I find that in display mode, fractions that represent simple rational numbers look way too big. For instance, consider this case:

$$    a = \frac12(b+c)    $$

The fraction gets inordinately large compared to everything else in the line.

I understand that it's display mode, and that's supposed to happen, but the value of it is for fractions with complex contents, giving them space to spread out and not be squished. For a simple rational number, it seems like it's far too large.

This problem is worsened in the case of (what US elementary schools call) compound fractions, or mixed numbers. Consider this:

$$    \vec v = \left\langle 3\frac12,-6,0 \right\rangle    $$

This comes out with one enormous fraction larger than everything else dominating the scene, enlarging the angle brackets, and not looking at all like it is part of a single numerical value with the preceding 3.

My solution in such situations has been to put \textstyle at the front of the display math, but that has two disadvantages. First, it seems stupid to say, "display--no wait, not display!" Second, it makes everything in the whole section textstyle, not just the fractions.

The way I'm currently handling this is as follows, where mn stands for "mixed number."

$$    \vec v = \left\langle \mn312,-6,0 \right\rangle    $$
$$    a = \mn{}12(b+c)    $$

Is there a common way to handle this I don't know about? Does it not look ugly to anyone else? Is my solution sensible?

Thoughts welcome.

  • 8
    The amsmath package provides \tfrac. Don't use $$ with LaTeX. – egreg Jun 13 '13 at 14:34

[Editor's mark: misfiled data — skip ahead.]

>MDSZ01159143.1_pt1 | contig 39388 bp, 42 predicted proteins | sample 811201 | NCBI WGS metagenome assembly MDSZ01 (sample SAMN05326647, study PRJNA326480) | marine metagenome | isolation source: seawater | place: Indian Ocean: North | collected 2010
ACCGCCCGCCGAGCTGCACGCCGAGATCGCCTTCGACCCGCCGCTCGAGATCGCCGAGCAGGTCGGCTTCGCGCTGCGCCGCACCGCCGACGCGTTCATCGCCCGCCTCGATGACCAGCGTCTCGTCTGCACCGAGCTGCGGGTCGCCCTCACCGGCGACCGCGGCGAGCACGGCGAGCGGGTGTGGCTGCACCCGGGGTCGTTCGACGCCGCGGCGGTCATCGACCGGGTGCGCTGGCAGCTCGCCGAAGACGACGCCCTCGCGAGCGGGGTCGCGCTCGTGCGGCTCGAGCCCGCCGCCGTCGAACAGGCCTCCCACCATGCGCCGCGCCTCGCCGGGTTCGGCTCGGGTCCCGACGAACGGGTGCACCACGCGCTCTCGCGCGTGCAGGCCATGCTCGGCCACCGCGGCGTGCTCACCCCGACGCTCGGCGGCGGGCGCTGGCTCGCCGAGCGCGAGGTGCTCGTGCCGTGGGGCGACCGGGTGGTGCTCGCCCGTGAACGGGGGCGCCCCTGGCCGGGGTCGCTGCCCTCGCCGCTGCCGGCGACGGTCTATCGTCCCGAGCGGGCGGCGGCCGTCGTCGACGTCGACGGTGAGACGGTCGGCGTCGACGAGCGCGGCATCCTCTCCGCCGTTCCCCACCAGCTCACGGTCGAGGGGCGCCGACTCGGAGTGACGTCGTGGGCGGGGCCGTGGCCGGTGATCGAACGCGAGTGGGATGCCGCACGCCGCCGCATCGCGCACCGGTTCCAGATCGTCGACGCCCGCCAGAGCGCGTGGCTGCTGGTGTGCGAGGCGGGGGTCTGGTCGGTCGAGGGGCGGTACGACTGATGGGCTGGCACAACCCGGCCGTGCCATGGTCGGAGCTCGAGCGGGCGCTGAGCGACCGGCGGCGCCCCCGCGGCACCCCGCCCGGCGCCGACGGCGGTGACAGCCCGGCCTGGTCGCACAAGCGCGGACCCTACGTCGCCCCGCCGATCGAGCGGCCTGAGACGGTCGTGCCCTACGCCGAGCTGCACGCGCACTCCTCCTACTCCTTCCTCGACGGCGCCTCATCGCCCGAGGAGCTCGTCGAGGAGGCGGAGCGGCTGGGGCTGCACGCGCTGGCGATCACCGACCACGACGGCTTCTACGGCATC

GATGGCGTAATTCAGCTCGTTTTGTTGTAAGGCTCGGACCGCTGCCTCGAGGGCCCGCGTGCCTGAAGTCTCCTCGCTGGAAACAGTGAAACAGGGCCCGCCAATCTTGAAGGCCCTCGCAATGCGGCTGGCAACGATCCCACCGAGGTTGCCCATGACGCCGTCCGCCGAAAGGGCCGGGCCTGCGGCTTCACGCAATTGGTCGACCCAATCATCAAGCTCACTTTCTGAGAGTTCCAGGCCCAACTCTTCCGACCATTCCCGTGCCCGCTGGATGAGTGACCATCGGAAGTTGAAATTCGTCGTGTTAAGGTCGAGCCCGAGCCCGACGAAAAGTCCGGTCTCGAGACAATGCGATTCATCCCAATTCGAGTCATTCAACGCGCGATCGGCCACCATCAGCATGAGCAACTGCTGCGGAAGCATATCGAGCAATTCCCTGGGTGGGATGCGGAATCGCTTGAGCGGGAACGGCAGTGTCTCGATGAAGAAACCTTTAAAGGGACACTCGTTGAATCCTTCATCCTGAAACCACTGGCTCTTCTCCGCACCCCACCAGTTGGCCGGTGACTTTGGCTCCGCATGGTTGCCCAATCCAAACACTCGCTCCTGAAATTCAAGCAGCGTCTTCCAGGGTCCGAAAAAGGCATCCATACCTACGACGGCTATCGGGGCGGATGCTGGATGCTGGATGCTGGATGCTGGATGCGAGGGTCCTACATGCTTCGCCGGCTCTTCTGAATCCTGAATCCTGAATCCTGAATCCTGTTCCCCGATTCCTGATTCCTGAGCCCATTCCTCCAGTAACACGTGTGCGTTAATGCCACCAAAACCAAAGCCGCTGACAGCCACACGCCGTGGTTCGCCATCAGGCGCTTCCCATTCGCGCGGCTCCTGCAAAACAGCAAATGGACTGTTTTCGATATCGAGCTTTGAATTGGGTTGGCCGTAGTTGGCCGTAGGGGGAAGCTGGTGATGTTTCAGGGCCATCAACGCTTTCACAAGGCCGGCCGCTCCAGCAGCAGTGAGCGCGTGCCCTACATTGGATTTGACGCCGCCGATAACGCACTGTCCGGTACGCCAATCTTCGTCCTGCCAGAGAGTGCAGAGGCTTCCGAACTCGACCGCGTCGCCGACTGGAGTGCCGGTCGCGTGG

• 3
    amsmath defines \tfrac for text style frac – David Carlisle Jun 13 '13 at 14:35
  • 3
    As a general proposition, you may want to write \frac{1}{2} (or \tfrac{1}{2}, if you use the amsmath package) instead of \frac12 -- the resulting gain in readability/scannability by human eyes must surely outweigh the "cost" of typing two sets of curly braces. – Mico Jun 13 '13 at 14:48
  • Compound numbers should be avoided. In most cases, nothing is gained in comparison to either simple fractions or decimal numbers. If the numbers concerned are large like 123+45/678 you gain no clue about the scale of the fraction and you gain no easy clue about divisibility. If the numbers are small like 1+2/3 one can use 5/3 just as easily. – Toscho Jun 13 '13 at 18:18

I'm filling in an answer here myself, because it was provided only as a comment up above:

egreg gave me exactly what I needed: I was unaware of \tfrac and \dfrac in amsmath. Thank you very much!

Your Answer

By clicking “Post Your Answer”, you agree to our terms of service, privacy policy and cookie policy

Not the answer you're looking for? Browse other questions tagged or ask your own question.